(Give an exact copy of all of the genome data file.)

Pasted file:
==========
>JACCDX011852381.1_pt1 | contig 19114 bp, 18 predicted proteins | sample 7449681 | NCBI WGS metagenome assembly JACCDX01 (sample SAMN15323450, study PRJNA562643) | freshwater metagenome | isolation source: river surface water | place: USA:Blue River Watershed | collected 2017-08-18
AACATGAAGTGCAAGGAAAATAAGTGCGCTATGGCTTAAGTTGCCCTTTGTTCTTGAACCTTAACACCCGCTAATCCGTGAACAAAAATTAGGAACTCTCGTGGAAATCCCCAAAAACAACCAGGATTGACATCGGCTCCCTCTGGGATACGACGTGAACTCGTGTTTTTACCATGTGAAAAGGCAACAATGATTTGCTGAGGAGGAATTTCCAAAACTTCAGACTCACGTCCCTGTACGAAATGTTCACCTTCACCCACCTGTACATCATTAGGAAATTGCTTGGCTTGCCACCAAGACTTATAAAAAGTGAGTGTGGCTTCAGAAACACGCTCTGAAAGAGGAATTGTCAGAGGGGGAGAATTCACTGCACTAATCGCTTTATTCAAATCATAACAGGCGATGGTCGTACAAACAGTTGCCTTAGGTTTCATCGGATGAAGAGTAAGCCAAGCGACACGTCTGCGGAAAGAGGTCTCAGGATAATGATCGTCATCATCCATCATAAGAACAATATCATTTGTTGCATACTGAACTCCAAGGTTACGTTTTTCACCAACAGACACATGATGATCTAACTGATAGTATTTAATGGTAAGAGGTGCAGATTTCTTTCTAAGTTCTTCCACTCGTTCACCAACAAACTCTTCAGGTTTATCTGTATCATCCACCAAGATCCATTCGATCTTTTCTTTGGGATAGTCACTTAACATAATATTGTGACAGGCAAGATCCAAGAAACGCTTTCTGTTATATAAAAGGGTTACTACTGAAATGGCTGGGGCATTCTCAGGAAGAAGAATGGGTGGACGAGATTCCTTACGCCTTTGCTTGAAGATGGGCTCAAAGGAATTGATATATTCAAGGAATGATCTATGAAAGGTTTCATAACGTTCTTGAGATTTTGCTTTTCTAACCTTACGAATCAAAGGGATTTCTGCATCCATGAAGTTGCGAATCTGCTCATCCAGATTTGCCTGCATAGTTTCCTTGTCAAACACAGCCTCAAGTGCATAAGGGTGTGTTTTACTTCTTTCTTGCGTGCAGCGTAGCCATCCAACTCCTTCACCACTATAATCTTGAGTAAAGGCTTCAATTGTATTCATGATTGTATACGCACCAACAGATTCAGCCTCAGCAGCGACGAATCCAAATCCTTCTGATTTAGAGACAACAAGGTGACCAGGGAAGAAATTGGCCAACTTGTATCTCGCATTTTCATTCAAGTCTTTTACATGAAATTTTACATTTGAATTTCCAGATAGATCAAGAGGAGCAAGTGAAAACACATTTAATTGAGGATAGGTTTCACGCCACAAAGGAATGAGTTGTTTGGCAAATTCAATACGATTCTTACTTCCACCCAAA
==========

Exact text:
>JACCDX011852381.1_pt1 | contig 19114 bp, 18 predicted proteins | sample 7449681 | NCBI WGS metagenome assembly JACCDX01 (sample SAMN15323450, study PRJNA562643) | freshwater metagenome | isolation source: river surface water | place: USA:Blue River Watershed | collected 2017-08-18
AACATGAAGTGCAAGGAAAATAAGTGCGCTATGGCTTAAGTTGCCCTTTGTTCTTGAACCTTAACACCCGCTAATCCGTGAACAAAAATTAGGAACTCTCGTGGAAATCCCCAAAAACAACCAGGATTGACATCGGCTCCCTCTGGGATACGACGTGAACTCGTGTTTTTACCATGTGAAAAGGCAACAATGATTTGCTGAGGAGGAATTTCCAAAACTTCAGACTCACGTCCCTGTACGAAATGTTCACCTTCACCCACCTGTACATCATTAGGAAATTGCTTGGCTTGCCACCAAGACTTATAAAAAGTGAGTGTGGCTTCAGAAACACGCTCTGAAAGAGGAATTGTCAGAGGGGGAGAATTCACTGCACTAATCGCTTTATTCAAATCATAACAGGCGATGGTCGTACAAACAGTTGCCTTAGGTTTCATCGGATGAAGAGTAAGCCAAGCGACACGTCTGCGGAAAGAGGTCTCAGGATAATGATCGTCATCATCCATCATAAGAACAATATCATTTGTTGCATACTGAACTCCAAGGTTACGTTTTTCACCAACAGACACATGATGATCTAACTGATAGTATTTAATGGTAAGAGGTGCAGATTTCTTTCTAAGTTCTTCCACTCGTTCACCAACAAACTCTTCAGGTTTATCTGTATCATCCACCAAGATCCATTCGATCTTTTCTTTGGGATAGTCACTTAACATAATATTGTGACAGGCAAGATCCAAGAAACGCTTTCTGTTATATAAAAGGGTTACTACTGAAATGGCTGGGGCATTCTCAGGAAGAAGAATGGGTGGACGAGATTCCTTACGCCTTTGCTTGAAGATGGGCTCAAAGGAATTGATATATTCAAGGAATGATCTATGAAAGGTTTCATAACGTTCTTGAGATTTTGCTTTTCTAACCTTACGAATCAAAGGGATTTCTGCATCCATGAAGTTGCGAATCTGCTCATCCAGATTTGCCTGCATAGTTTCCTTGTCAAACACAGCCTCAAGTGCATAAGGGTGTGTTTTACTTCTTTCTTGCGTGCAGCGTAGCCATCCAACTCCTTCACCACTATAATCTTGAGTAAAGGCTTCAATTGTATTCATGATTGTATACGCACCAACAGATTCAGCCTCAGCAGCGACGAATCCAAATCCTTCTGATTTAGAGACAACAAGGTGACCAGGGAAGAAATTGGCCAACTTGTATCTCGCATTTTCATTCAAGTCTTTTACATGAAATTTTACATTTGAATTTCCAGATAGATCAAGAGGAGCAAGTGAAAACACATTTAATTGAGGATAGGTTTCACGCCACAAAGGAATGAGTTGTTTGGCAAATTCAATACGATTCTTACTTCCACCCAAA